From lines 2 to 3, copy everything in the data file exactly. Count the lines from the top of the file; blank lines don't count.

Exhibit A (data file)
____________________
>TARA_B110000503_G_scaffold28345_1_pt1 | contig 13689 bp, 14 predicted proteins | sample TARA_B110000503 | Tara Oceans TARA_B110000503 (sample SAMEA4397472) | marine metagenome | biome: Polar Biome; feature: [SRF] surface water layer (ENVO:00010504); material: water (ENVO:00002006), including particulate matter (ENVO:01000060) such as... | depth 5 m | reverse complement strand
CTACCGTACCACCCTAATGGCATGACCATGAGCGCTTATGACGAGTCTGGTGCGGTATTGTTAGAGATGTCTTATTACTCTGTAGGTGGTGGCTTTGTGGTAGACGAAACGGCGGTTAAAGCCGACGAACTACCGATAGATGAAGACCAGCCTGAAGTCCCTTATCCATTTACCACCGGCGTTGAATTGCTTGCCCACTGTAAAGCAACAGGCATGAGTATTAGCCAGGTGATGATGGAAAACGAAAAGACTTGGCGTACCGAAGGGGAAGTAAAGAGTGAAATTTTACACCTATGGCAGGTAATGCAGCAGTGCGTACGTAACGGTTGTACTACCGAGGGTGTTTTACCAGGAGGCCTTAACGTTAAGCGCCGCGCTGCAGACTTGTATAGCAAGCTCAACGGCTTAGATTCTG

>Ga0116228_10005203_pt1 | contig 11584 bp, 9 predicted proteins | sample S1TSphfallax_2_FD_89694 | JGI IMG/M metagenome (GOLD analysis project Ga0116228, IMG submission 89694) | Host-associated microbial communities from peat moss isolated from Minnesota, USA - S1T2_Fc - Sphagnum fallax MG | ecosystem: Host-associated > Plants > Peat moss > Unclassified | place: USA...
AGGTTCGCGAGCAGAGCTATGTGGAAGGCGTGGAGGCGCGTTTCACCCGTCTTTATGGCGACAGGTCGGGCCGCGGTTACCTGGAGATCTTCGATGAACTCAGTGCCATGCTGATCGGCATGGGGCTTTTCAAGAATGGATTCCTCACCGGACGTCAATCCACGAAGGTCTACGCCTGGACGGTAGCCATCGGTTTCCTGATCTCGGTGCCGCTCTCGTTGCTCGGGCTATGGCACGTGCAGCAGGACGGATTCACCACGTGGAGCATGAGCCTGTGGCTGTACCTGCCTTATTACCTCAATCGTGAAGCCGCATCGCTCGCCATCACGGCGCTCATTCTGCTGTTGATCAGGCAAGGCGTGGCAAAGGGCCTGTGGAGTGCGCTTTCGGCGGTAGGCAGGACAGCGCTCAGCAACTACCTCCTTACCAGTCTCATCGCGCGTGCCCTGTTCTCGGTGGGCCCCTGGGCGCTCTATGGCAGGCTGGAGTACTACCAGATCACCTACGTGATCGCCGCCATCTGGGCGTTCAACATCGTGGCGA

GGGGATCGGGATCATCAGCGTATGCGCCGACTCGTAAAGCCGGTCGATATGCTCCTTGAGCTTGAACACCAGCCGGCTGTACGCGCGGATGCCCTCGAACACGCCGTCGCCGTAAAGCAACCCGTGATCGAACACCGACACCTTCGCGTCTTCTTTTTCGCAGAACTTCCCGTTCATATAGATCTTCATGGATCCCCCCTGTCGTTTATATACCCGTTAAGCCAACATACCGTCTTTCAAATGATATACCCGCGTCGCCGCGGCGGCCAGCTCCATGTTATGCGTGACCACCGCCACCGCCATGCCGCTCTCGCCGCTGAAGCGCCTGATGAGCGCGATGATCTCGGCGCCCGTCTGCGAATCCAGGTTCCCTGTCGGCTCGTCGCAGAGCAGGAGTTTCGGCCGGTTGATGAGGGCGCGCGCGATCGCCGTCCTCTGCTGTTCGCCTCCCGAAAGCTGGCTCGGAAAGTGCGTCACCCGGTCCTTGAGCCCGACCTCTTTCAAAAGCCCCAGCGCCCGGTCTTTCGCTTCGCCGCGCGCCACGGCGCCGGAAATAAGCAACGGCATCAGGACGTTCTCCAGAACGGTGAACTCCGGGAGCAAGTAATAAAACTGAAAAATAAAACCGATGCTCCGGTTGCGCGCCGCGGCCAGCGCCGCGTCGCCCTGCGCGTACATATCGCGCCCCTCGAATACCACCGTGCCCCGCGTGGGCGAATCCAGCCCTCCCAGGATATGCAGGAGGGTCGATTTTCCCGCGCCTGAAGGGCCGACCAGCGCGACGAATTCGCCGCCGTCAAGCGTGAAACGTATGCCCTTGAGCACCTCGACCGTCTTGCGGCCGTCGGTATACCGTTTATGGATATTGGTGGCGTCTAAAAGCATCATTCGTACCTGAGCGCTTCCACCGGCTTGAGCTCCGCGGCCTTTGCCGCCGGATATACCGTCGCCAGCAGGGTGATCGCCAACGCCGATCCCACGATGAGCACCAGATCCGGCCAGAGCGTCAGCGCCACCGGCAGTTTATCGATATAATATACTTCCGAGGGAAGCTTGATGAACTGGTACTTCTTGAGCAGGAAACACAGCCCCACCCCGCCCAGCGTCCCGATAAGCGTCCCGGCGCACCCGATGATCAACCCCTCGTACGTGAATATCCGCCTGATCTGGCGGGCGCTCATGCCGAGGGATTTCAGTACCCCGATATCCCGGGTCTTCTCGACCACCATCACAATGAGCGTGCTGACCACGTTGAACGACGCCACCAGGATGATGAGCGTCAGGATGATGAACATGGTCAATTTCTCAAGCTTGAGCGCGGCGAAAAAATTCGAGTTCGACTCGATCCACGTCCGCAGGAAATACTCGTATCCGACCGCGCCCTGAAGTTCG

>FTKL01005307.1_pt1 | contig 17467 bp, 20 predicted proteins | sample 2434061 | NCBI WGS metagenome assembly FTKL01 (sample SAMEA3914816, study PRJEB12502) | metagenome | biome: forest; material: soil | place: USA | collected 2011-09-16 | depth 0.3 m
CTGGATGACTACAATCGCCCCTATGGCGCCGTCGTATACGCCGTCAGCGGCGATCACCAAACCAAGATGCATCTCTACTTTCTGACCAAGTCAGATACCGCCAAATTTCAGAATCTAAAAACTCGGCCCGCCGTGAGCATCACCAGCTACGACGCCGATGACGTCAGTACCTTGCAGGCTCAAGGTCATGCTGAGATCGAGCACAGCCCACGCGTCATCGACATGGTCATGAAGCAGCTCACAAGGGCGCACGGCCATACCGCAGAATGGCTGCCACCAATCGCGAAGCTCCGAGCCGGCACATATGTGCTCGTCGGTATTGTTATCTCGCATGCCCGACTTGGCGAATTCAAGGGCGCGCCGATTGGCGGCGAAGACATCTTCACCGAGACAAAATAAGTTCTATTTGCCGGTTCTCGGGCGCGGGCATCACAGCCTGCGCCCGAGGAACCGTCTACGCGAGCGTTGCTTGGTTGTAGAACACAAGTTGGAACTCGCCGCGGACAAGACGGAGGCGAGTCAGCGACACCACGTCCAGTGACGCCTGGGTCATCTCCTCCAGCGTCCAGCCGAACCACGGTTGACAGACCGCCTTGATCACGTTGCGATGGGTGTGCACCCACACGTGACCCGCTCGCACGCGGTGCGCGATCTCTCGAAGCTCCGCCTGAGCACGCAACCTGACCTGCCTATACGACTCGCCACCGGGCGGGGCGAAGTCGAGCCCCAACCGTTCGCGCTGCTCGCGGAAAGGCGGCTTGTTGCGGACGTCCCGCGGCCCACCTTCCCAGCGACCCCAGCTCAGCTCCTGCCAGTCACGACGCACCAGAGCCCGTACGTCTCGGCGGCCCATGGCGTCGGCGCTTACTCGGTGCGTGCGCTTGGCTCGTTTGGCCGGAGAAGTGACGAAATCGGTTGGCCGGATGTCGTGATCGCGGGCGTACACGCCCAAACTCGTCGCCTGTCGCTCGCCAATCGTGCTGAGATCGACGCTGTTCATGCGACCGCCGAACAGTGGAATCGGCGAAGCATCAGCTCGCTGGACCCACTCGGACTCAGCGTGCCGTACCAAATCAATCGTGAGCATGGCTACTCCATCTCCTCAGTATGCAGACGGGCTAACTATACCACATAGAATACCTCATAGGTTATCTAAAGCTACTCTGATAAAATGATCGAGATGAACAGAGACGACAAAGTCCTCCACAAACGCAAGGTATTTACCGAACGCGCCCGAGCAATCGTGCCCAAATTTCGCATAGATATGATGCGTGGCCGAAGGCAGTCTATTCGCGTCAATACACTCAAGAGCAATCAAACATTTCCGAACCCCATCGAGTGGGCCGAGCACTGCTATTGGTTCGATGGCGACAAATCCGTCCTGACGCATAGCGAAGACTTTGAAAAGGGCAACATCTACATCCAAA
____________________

CTACCGTACCACCCTAATGGCATGACCATGAGCGCTTATGACGAGTCTGGTGCGGTATTGTTAGAGATGTCTTATTACTCTGTAGGTGGTGGCTTTGTGGTAGACGAAACGGCGGTTAAAGCCGACGAACTACCGATAGATGAAGACCAGCCTGAAGTCCCTTATCCATTTACCACCGGCGTTGAATTGCTTGCCCACTGTAAAGCAACAGGCATGAGTATTAGCCAGGTGATGATGGAAAACGAAAAGACTTGGCGTACCGAAGGGGAAGTAAAGAGTGAAATTTTACACCTATGGCAGGTAATGCAGCAGTGCGTACGTAACGGTTGTACTACCGAGGGTGTTTTACCAGGAGGCCTTAACGTTAAGCGCCGCGCTGCAGACTTGTATAGCAAGCTCAACGGCTTAGATTCTG

>Ga0116228_10005203_pt1 | contig 11584 bp, 9 predicted proteins | sample S1TSphfallax_2_FD_89694 | JGI IMG/M metagenome (GOLD analysis project Ga0116228, IMG submission 89694) | Host-associated microbial communities from peat moss isolated from Minnesota, USA - S1T2_Fc - Sphagnum fallax MG | ecosystem: Host-associated > Plants > Peat moss > Unclassified | place: USA...